The now thriving youth center wasn’t always financially stable. Mary notes there were scary moments through the early stages of inception when she couldn’t afford rent. However, she said that “Used Car King” Todd Caputo bought the building from Mary, releasing her from making payments and allowing her to focus on what she truly wanted: safe and accessible education for children. Moments like that in her career allowed Mary to double down on her mission and be the community caregiver she knew she could be.

For 23 years, Mary worked at Upstate Medical University, where she interviewed patients for upcoming exams and scans, and as a front desk receptionist in the radiology department. In addition, she worked part-time as a resident counselor at Vera House and in several other speaking roles, consulting on government boards and participating in community groups. Mary was engulfed in every part of the community while continuing to serve her role as president and CEO of the Mary Nelson Youth Center.

Philanthropist Oprah Winfrey took notice of Mary’s incredible journey. In 2014, during a surprise visit, Oprah offered $100,000 to the Mary Nelson Youth Center, kickstarting a robust and fulfilling future for the center and the community it serves. First, Mary grappled with the correct use of the funds; after considering community basketball courts, Mary knew a more robust approach to social services would affect families for many years.

Oprah wasn’t the only one to endorse Mary’s dedication to her mission. Businesses such as Walmart and Lowes, the Jim & Juli Boeheim Foundation, and hundreds more have donated money, services, and items to support the Mary Nelson Youth Center and its thorough programming.


What’s next for Mary Nelson and the youth center?

Every year, on the third Saturday in August, Mary hosts an Annual Youth Day Barbeque where thousands of children (and parents!) can join in back-to-school festivities. The fun includes backpacks, school supplies, food, games, music, guest speakers, and various vendors, all for free. In addition, businesses in the community donated food, supplies, money, volunteers, and tabling activities for the yearly event; in 2019, the event held over 16,000 community members.

Mary is looking forward to record numbers in 2022 for the Annual Youth Day Barbeque, with new features such as Upstate Medical University offering free mammograms and ultrasounds and Keybank financial literacy trucks helping community members to open bank accounts. The event will also allow local businesses to set up their tables and shops to network and personalize the community experience.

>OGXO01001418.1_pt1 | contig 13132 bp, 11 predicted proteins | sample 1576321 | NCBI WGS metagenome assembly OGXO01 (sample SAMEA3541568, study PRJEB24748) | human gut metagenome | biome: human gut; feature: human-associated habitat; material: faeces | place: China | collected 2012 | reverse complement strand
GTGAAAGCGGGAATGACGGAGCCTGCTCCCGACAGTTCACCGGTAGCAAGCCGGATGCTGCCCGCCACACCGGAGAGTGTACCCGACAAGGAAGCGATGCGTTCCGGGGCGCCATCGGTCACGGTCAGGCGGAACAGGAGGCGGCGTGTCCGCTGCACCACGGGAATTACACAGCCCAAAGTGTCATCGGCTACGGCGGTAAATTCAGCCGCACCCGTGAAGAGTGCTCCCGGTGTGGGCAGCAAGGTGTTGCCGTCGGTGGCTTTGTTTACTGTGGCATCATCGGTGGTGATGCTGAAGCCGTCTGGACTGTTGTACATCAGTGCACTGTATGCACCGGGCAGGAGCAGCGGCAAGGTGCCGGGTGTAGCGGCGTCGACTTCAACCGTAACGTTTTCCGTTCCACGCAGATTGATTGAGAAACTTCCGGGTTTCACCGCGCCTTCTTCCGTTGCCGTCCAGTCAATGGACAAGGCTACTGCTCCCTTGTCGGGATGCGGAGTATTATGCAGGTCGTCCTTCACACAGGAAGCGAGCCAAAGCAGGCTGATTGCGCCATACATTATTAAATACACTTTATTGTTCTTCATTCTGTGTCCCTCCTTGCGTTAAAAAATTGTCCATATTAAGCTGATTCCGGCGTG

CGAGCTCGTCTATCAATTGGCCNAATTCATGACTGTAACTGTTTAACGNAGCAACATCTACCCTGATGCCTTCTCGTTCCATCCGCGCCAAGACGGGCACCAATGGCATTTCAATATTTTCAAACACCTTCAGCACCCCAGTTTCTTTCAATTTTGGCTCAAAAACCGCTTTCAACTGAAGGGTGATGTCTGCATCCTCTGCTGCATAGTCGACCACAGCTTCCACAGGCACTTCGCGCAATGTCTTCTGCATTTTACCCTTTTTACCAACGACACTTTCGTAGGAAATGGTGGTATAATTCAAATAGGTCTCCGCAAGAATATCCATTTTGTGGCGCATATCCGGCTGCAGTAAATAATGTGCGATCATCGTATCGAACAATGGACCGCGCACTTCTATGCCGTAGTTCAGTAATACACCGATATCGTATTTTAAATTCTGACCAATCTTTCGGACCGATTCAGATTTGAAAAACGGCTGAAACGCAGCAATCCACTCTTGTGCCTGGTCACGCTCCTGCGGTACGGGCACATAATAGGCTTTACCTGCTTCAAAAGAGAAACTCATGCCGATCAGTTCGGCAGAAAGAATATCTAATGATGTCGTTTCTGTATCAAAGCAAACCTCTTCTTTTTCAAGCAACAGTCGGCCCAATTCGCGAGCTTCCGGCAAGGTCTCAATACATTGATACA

Through Mary’s vision, millions of dollars in school supplies, from electronics to toiletries, have been donated to families over the past 18 years. Mary ultimately wants to reinforce the idea that loving and supporting our youth and providing outlets and alternatives to violence will allow students to explore careers and education with less barriers. In addition, Mary wants her center to emulate safety and comfort so community members can get the services they need while feeling like they’re part of a family.

With the tragic loss of her brother to gun violence in 2014, Mary finds herself more determined than ever to give back to the community. Mary said that though her efforts may not end gun violence, they offer a gift of empowerment to every child that receives a backpack or uses a service. In addition, Mary noted that family is critical and, whether your family is present or not, you have a support system who can guide you through challenging transitions.

“Each and every day, I learn something new by giving, and that alone is a gift to me,” said Mary.

Mary started her outreach as a child, caring for her beloved siblings. She journeyed through years of intense and powerful situations to inform a lifetime of support for children in the Syracuse Area.

But she through those setbacks, she followed a simple mantra that helped her continue to pursue a better future for the children in the community she loves: “Don’t let your situation become your circumstance.”